There is a battle currently raging at Sangamon County Jail over video visitation. The provider of the video visitation, a company called IC Solutions (icsolutions.com), argues that the video visitation technology will make it easier on jail personnel when it comes to personal visitations. IC Solutions argues that video visitation is a great tool for families that need to travel great distances in order to visit with their incarcerated loved one.
Sangamon County Jail is installing video screens in all jail cells, reports the State Journal Register. When a family member shows up to the jail in order to visit with their incarcerated loved one, they will be linked through the Internet and able to talk to each other through computer screens. Prior to the installation of these video visitation screens, friends and family visited with their incarcerated loved ones through a thick glass screen. They could see each other but had to talk over a telephone line. Now all they will see of each other is a grainy computer screen.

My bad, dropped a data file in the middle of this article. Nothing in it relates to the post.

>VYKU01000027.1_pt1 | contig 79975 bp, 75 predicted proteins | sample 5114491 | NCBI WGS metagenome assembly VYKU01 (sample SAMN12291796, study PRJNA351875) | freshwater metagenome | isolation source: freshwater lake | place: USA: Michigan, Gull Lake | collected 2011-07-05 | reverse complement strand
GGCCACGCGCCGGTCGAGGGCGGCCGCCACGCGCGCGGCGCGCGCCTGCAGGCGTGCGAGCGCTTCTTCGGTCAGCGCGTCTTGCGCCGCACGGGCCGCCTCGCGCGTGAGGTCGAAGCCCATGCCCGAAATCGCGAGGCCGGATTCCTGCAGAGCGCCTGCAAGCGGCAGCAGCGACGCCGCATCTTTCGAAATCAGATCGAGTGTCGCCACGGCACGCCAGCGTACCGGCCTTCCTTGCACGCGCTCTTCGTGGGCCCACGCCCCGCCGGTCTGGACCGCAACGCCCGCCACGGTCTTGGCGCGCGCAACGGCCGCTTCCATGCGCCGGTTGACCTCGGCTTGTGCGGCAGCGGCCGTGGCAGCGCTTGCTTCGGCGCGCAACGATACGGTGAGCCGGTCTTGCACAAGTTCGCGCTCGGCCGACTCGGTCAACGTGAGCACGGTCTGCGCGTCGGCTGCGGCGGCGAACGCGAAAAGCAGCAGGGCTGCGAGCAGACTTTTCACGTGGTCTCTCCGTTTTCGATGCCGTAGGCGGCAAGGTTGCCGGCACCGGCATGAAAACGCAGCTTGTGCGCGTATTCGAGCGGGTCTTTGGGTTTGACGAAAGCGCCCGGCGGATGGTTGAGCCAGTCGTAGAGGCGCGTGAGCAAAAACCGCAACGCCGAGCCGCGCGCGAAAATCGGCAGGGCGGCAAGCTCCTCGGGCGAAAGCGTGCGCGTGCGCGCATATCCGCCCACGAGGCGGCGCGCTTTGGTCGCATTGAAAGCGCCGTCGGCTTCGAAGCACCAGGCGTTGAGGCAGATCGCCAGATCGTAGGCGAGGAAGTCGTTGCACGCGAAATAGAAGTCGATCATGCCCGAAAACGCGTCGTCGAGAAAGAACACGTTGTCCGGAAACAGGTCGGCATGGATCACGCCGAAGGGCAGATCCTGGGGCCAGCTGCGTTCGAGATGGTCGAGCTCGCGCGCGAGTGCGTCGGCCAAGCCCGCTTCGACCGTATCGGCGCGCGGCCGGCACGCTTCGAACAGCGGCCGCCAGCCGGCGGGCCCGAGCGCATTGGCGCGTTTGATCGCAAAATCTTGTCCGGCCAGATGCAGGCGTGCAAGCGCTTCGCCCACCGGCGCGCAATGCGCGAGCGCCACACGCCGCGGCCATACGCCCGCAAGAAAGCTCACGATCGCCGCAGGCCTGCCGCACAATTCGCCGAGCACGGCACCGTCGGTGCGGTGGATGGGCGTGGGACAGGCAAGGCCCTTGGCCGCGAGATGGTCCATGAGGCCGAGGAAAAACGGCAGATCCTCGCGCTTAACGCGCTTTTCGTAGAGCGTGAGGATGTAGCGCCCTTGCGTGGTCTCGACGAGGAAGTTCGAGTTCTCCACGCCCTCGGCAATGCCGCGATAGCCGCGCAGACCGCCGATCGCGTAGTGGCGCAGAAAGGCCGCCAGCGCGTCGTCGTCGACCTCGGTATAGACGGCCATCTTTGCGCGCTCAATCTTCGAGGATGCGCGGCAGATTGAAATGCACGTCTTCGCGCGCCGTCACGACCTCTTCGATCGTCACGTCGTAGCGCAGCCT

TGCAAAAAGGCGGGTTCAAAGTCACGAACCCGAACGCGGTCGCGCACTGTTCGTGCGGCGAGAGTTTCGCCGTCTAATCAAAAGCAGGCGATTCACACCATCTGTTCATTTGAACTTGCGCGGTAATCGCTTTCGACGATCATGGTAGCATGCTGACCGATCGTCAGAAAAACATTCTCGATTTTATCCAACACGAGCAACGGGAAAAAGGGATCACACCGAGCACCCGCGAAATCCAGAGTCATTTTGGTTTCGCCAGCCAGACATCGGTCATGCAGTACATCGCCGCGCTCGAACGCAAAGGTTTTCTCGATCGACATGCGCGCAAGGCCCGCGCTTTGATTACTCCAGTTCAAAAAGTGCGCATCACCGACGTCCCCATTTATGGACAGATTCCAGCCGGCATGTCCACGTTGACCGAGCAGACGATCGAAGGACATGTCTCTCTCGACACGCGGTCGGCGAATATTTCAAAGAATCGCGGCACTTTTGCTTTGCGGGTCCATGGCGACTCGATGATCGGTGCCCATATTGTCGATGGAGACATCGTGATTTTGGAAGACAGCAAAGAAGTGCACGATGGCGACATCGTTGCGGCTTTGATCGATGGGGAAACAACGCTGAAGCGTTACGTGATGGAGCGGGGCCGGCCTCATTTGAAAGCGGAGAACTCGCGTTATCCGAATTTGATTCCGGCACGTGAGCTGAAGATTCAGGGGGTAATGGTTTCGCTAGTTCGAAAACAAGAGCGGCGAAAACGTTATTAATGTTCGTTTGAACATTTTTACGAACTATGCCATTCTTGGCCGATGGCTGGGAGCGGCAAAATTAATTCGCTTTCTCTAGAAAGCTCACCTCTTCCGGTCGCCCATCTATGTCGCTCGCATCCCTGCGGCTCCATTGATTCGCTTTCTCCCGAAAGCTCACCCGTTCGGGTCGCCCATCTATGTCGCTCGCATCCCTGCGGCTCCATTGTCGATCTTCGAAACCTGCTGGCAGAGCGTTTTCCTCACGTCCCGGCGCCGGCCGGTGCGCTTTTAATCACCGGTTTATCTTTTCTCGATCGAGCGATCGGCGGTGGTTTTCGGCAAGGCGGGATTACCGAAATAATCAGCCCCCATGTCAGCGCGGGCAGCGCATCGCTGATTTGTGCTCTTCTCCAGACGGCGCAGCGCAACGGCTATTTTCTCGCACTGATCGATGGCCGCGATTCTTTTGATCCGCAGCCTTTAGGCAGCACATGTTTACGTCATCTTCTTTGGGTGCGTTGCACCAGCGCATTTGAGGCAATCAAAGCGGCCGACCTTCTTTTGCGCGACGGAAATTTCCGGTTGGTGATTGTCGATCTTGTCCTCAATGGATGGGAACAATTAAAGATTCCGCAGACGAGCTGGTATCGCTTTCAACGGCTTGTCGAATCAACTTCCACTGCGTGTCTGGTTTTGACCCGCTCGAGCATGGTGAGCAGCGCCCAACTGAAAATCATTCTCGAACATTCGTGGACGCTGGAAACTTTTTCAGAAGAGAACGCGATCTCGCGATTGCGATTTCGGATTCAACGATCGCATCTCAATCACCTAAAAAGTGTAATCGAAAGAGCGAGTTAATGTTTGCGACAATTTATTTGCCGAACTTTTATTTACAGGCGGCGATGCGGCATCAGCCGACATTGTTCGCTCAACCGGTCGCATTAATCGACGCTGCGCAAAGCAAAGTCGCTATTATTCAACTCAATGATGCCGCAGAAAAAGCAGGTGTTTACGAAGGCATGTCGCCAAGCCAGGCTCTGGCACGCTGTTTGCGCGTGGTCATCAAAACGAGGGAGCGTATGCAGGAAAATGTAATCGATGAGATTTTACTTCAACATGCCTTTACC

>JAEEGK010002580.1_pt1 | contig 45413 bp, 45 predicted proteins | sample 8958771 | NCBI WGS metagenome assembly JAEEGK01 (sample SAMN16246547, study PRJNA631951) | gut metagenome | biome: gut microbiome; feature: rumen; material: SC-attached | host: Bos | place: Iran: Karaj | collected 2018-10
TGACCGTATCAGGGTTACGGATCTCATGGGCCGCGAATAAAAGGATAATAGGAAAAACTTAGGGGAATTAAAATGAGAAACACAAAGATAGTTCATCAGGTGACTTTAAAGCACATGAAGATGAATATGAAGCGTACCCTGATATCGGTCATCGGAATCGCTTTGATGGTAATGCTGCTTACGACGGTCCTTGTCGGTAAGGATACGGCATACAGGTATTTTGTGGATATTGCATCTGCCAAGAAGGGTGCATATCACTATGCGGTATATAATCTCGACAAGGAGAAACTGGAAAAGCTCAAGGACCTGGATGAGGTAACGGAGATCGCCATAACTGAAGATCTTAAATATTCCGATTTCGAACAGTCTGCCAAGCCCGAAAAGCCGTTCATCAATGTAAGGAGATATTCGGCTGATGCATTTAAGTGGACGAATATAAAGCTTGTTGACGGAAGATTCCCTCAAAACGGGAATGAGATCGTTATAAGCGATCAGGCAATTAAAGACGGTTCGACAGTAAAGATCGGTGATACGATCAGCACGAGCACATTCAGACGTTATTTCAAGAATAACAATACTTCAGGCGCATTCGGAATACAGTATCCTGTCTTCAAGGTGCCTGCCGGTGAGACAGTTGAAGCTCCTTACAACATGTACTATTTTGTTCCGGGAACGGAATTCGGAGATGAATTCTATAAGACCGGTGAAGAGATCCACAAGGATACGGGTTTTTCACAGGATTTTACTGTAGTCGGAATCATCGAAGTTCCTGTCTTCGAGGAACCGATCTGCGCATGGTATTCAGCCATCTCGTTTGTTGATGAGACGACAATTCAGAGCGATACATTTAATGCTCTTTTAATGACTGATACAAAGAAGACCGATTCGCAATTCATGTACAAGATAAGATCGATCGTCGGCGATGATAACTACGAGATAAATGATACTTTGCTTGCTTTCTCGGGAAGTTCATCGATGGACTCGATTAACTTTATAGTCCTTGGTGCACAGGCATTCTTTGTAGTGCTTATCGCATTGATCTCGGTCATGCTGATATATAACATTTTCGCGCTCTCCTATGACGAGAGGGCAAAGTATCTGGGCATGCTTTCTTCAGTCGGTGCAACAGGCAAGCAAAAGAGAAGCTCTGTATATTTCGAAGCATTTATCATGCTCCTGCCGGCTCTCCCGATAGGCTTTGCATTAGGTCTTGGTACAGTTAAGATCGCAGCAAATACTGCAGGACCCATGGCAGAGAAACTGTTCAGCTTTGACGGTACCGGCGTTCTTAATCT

Prison privacy groups argue that this will increase recidivism. They cite studies that show visitation reduces a prisoner’s penchant for committing more crimes once released from jail. Prison privacy groups believe that video visitation does not replace in-person visitation and will drive crime rates through the roof.
The prison privacy groups most painful statement was that it is difficult to tell a child that they cannot see their parents anymore. If the video visitation program goes through, many children will arrive at the prison expecting to see their parents but will be forced to visit with them over a grainy computer screen. I personally believe that the prison privacy group is correct in saying that video visitation cannot replace in-person visitation. I believe families arriving at the prison facility must be given a choice.